To the chagrin of the Italian film industry: we are still alive. And to my chagrin: the Italian post-apocalypse — the single greatest sci-fi film sub-genre to dominate the drive-ins and home video stores of my youth — is over.
Sure, Hollywood offered us their big-budgeted versions of our decimated future with Waterworld (1995), Escape from L.A (1996), 28 Days Later (2002), The Road (2006), I Am Legend (2007), The Book of Eli (2010), World War Z (2013), and Mad Max: Fury Road (2016) — all were honorable, but sometimes misfired, efforts. But it was the lowbrow, low-budgeted indie knock-offs coming out of Eurasia in the 1980s — spearheaded by the Italian film industry’s insatiable quest to rip-off proven American genre flicks — that revved our post-nuke engines (just as B&S Movies’ “Fucked Up Futures” and “Deadly Game Show” weeks prove).
However, prior to the Australians, Italians and Filipinos (we love you, Ciro H. Santiago!) dishing their starchy-apocalypses, there was the “Big Three” by Moses and Ben-Hur himself: Charlton Heston. Chuck’s turn in Planet of the Apes (1968) ignited the post-apocalyptic sci-fi craze within the Hollywood mainstream studio system and led to Heston’s turns in The Omega Man (1971) and Soylent Green (1973).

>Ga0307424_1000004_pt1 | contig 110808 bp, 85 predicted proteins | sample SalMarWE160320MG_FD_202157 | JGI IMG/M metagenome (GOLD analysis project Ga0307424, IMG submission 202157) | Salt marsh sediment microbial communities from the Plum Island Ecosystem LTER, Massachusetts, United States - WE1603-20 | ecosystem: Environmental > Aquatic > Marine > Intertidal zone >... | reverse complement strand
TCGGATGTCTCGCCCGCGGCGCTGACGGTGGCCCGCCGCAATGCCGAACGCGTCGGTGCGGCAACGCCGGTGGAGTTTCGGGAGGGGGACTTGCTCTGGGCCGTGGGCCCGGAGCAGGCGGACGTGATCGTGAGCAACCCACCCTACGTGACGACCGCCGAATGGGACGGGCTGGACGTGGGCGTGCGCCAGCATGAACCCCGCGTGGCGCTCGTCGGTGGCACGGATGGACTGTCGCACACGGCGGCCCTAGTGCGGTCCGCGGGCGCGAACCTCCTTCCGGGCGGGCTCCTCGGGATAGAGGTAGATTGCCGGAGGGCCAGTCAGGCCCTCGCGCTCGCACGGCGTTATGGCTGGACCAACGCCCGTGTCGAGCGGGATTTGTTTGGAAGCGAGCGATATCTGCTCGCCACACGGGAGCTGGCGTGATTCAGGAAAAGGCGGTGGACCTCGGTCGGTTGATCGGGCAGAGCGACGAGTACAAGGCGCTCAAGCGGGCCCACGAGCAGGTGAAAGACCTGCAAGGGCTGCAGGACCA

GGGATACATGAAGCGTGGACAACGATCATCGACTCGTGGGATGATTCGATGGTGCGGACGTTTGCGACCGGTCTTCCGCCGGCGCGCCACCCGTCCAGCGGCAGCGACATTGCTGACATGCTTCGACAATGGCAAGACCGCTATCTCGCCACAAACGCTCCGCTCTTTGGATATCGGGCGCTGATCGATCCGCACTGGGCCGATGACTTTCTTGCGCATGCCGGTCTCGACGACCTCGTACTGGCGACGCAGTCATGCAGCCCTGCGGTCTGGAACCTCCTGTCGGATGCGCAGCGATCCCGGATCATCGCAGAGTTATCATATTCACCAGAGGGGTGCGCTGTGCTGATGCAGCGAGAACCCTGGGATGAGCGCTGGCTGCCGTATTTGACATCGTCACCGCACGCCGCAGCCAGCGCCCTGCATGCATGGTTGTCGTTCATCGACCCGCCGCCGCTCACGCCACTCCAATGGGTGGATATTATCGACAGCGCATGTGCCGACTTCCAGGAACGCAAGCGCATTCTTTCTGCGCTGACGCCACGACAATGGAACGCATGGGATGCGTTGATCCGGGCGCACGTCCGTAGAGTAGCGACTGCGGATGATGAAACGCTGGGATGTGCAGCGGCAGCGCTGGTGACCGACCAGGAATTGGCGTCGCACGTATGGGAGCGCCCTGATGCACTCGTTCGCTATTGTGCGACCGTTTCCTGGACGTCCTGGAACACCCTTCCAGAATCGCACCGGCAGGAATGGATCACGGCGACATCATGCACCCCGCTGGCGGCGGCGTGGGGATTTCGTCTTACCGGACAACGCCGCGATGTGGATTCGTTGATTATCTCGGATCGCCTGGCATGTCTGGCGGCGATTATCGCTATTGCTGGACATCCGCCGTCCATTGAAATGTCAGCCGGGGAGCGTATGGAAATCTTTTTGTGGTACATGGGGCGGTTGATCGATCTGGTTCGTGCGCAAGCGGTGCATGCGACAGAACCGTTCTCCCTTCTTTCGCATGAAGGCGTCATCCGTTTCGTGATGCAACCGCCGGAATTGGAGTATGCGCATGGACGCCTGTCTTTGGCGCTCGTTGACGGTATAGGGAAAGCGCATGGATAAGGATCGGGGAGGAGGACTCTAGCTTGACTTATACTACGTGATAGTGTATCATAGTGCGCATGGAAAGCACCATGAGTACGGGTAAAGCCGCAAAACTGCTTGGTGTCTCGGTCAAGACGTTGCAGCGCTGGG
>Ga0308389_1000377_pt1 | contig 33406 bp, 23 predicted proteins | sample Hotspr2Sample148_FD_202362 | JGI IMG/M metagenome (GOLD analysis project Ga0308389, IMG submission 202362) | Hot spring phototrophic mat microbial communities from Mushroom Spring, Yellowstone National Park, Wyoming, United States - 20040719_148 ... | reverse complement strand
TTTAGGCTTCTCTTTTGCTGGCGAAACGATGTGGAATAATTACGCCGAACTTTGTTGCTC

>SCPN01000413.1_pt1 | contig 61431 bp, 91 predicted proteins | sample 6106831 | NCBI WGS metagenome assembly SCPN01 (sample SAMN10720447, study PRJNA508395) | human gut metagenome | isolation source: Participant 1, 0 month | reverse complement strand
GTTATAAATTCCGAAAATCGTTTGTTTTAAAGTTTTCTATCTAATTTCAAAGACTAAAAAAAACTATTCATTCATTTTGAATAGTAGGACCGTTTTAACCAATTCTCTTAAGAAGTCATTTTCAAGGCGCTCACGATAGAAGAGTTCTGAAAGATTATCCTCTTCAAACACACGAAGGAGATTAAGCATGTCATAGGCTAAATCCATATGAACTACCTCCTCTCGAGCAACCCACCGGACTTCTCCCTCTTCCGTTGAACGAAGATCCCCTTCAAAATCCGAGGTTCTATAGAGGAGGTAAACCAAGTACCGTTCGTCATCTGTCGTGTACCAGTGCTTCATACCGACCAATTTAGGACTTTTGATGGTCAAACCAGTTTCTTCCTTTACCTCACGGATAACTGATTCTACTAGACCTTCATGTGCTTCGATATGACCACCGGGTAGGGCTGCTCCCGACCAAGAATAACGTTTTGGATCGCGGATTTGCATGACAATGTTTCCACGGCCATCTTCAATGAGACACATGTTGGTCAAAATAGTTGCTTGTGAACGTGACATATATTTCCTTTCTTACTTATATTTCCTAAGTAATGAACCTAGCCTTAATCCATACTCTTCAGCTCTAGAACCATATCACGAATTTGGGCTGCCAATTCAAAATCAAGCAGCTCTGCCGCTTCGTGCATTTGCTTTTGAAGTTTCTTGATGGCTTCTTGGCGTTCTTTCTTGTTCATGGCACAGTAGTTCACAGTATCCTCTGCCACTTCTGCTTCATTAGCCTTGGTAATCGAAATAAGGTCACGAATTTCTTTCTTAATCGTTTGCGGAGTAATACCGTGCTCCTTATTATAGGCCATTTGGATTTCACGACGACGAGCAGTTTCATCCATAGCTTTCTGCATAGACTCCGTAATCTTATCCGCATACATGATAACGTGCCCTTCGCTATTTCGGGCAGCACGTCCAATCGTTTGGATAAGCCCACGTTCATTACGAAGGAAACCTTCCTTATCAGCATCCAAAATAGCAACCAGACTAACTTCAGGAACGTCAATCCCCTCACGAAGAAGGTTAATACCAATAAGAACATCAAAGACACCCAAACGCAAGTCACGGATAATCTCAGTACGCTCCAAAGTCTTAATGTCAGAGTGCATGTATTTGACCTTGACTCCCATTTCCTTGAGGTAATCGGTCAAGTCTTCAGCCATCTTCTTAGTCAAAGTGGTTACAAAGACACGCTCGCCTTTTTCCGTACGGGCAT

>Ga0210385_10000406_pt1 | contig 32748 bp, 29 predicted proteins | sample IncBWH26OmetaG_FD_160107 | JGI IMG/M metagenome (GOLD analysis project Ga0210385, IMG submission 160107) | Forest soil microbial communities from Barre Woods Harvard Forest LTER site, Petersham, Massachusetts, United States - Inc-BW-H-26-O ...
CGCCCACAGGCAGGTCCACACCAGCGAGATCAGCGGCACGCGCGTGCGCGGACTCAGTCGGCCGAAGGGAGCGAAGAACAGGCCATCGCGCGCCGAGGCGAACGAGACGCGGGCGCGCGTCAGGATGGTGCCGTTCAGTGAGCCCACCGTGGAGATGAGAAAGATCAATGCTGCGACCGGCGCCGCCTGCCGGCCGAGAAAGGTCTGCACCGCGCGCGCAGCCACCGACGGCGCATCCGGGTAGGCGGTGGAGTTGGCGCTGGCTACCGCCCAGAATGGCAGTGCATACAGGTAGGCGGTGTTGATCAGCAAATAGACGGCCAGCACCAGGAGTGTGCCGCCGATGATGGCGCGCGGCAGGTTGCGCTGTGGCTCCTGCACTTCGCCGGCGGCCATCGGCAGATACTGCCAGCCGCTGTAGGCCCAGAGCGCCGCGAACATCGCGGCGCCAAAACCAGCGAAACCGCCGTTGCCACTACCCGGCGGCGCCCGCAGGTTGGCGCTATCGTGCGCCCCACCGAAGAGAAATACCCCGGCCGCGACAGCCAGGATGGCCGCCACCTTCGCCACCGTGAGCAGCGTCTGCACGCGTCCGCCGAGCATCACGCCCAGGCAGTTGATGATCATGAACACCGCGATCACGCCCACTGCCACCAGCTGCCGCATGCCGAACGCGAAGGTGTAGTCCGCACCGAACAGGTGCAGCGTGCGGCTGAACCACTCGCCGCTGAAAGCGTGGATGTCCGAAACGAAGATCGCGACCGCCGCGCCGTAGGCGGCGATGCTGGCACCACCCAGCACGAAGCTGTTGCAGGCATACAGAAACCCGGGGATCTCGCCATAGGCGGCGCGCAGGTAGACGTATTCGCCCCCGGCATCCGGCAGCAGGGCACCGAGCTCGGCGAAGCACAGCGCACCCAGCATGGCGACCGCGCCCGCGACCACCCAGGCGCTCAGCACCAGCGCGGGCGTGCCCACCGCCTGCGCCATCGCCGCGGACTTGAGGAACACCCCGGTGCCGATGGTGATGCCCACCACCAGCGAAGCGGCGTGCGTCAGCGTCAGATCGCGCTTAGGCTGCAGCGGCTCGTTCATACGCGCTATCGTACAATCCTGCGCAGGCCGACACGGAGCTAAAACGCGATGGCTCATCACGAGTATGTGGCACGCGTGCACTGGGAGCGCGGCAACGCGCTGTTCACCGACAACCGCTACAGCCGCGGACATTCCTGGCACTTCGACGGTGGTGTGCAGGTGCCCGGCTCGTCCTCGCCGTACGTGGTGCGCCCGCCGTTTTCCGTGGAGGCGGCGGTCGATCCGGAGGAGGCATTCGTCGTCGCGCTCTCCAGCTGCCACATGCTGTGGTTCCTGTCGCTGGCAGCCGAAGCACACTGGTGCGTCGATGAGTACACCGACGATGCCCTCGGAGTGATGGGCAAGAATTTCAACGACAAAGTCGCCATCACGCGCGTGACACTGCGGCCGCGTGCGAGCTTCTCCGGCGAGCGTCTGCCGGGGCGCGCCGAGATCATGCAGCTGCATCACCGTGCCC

Once sour on the low-budget “image” of sci-fi films of the ’50s and ’60s, major studios and A-List actors quickly committed to the apocalypse genre — with Oliver Reed in Z.P.G (1971), Bruce Dern in Silent Running (1972), Yul Brynner in The Ultimate Warrior, Sean Connery in Zardoz, and Jackie Cooper in Chosen Survivors, (all 1974), James Caan in Rollerball (1975), Michael York in Logan’s Run (1976), George Peppard in Damnation Alley (1977), and Richard Harris and Paul Newman in Ravagers and Quintet (both 1979), respectively.
So while the Hollywood apoc-mainstream gave us some pretty incredible movies from 1968 to 1979, only one of those films had a bad ass apocalypse truck piloted by our favorite ‘80s TV bad-asses: Col. John “Hannibal” Smith from The A-Team and Stringfellow Hawke from Airwolf.
Sadly, Damnation Alley isn’t as bad-ass as the ‘80s Italian post-apoc flicks left in its wake. If you want a film with George Peppard going into battle with real life (unconvincing) “giant” scorpions and cockroaches blue screen-composited (pasted) into live action sequences, then this is film is for you. Just make sure the papier mâché scorpion claws don’t bite you in the ass.